Morwell’s new GovHub building has teamed up with Correction Victoria’s The Torch program to create artworks with a difference.
Due to open early next year, the Latrobe Valley GovHub is a $30 million, three-storey, regional employment space being built in Morwell. Constructed almost entirely using local suppliers, trades and materials and even taking design cues from the bucket wheel of the dredgers – an icon of the Latrobe Valley’s industrial heritage – the building is symbolic of economic growth driven by local investment.
In keeping with this theme, GovHub developer, Castlerock, contacted a local arts organisation to establish a partnership.
An Indigenous art program to reduce recidivism, The Torch Program (The Torch), provides support to Indigenous offenders and ex-offenders in Victoria through art, cultural and arts vocational programs and has been introduced at Fulham Correctional Centre (FCC) in Gippsland. What’s more, the program gives a chance for Indigenous participants to sell their artworks while still in custody.
To understand why Castlerock wanted to be involved, it’s important to know how The Torch – which run projects for Indigenous inmates throughout Victoria's 14 prisons – came about in the first place.
In brief, The Torch – funded by the State's Department of Justice and Community Safety (DJCS) through Corrections Victoria and also by several philanthropic organisations – addresses the over-representation of Indigenous Australians in the criminal justice system and progresses self-determination by providing art support to Indigenous offenders in Victoria.
In our state, Indigenous Australians represent approximately one per cent of the population yet account for over 10% of the adult prison population.
Encouragingly, statistics show The Torch's ability to turn those figures around. A review of 66 post-release participants, who had been in the program for over 12 months in 2017-2018, found that only 11% had returned to prison compared to the general recidivism rate for Aboriginal prisoners in Victoria of 53.4%.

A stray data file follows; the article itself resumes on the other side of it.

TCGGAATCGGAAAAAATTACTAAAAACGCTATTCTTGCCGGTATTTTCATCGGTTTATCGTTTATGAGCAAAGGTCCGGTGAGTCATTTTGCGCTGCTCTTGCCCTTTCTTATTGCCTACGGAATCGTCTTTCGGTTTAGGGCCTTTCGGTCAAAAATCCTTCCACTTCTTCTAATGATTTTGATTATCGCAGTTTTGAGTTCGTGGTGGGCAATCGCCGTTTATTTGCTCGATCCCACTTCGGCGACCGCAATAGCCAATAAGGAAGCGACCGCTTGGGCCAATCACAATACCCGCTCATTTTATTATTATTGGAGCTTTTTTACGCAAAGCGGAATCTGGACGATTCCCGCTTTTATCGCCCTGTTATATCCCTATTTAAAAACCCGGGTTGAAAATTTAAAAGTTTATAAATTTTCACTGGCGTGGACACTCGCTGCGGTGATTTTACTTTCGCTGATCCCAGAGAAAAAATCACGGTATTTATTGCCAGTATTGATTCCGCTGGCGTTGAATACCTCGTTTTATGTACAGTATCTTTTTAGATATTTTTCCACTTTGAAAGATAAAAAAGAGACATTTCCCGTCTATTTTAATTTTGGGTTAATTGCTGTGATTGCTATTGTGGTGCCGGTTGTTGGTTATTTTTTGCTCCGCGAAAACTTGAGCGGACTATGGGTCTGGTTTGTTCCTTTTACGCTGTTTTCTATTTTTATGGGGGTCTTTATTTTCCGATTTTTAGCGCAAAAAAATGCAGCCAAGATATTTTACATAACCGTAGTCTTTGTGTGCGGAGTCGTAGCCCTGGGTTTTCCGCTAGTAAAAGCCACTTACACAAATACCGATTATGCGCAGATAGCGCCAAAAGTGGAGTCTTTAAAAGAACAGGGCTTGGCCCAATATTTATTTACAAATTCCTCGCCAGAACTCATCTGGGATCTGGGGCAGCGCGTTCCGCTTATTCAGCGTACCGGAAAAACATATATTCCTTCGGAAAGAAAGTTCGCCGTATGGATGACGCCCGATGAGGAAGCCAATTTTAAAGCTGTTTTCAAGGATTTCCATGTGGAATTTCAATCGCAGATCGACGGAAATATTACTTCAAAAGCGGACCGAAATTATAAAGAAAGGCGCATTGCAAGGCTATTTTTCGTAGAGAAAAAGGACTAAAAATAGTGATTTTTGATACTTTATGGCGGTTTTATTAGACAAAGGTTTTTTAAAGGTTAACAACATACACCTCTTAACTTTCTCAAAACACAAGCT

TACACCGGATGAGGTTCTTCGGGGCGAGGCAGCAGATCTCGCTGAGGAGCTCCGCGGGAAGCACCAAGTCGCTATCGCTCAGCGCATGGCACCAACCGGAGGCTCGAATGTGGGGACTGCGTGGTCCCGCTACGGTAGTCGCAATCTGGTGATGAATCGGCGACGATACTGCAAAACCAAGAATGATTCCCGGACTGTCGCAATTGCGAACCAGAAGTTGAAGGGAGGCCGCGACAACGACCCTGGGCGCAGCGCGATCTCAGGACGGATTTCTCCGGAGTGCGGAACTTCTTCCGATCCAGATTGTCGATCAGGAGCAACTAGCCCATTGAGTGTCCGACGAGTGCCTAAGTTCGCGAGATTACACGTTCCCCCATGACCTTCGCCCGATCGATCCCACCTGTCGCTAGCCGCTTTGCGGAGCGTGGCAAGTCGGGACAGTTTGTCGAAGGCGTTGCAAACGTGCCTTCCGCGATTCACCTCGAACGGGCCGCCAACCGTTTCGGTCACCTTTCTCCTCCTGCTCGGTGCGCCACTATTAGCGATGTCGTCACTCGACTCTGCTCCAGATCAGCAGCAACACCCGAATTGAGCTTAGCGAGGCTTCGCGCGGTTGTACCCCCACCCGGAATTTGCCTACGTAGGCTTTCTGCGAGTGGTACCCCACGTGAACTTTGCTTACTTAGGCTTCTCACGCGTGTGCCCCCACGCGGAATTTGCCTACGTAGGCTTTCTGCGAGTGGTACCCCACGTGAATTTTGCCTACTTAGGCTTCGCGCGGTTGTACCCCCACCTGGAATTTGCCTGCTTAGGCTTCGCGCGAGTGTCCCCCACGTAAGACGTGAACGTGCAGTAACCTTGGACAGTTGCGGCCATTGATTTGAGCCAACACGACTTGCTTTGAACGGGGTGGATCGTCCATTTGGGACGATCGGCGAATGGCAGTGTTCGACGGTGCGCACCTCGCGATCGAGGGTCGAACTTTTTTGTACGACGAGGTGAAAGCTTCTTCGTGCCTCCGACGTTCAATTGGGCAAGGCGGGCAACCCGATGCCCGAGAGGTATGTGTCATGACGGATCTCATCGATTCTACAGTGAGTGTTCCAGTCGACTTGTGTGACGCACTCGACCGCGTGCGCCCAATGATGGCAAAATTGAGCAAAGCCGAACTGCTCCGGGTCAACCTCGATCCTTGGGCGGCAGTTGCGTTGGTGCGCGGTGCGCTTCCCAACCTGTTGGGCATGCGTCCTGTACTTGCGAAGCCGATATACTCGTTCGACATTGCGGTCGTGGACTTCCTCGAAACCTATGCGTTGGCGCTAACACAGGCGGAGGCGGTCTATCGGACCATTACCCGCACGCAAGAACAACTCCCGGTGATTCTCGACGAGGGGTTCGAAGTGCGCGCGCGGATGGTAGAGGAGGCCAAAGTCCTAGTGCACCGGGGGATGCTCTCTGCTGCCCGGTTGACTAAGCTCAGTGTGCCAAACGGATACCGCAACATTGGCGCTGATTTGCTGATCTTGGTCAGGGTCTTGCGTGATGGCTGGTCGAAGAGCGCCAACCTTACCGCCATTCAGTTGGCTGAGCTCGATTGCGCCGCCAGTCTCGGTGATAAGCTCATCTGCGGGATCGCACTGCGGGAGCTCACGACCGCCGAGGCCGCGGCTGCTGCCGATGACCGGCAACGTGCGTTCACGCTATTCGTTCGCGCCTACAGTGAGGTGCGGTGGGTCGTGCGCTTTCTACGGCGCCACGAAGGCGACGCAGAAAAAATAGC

Reducing the rate of recidivism is vital to reducing incarceration rates. In 2017, the Australian Law Reform Commission calculated that a 20% reduction in recidivism would reduce the number of Indigenous people appearing in court by 50%.
The Torch seeks exhibition, sales, commission and licensing opportunities for artists in the program and acts as an agent to sell and licence their works, with 100% of the sale or licence usage fee paid to the artist. Proceeds from sales by artists in prison are placed in a DJCS trust account with the balance due to each artist paid upon their release.
The works are in hot demand.
In addition to being held in the collections of the National Gallery of Victoria, Museum Victoria, the Koorie Heritage Trust, Shepparton Art Museum, Deakin University and Monash University, The Torch artworks also grace the offices of the Victorian Premier, the Victorian Ombudsman, VicRoads, Melbourne Water, Forensicare, the County Koorie Court and other government and corporate bodies, as well as the homes of more than 1000 private buyers.
Kent Morris, The Torch’s CEO, explains that income from sales and licensing helps to "alleviate the socio-economic disadvantage so many Indigenous men and women coming out of prison come back to and the artists’ increased connection to culture through the production of art generates confidence, self-esteem, cultural pride … and desire to reconnect to the community".
Case study: The Torch Program at Fulham Correctional Centre (FCC) in Gippsland
A series of boardroom tables have been commissioned for the Latrobe Valley GovHub. Created by Fulham Correctional Centre (FCC) inmates and using traditional Koori burning techniques, the carved tables also make striking artworks.
The initiative – facilitated by GROW Gippsland (a program established by the Latrobe Valley Authority, with a focus on creating job opportunities and strengthening social and economic outcomes in the Gippsland region) – supported the engagement of a wood craftsman from Tarwin Lower as well as The Torch, who are giving inmates training in traditional Koori art, and “giving them the chance to reconnect with their culture alongside engaging, meaningful work,” says FCC General Manager, Natalie Greenfield.
“It provides a unique opportunity for FCC to support men to reconnect with their culture and build development skills that will improve their employment opportunities post release. Such supports are effective in reducing the likelihood of reoffending.
“We’re thrilled about the collaboration itself and that it has resulted in positive supports and employment opportunities. The Torch appraises and manages the sale of the work on behalf of the artist and all proceeds go to the prisoner post release.”
More commissions may be on the horizon too, Natalie adds, as other organisations have viewed the art-etched boardroom tables and are interested in commissioning similar works.
For more information on the Latrobe Valley GovHub visit the Regional Development Victoria website.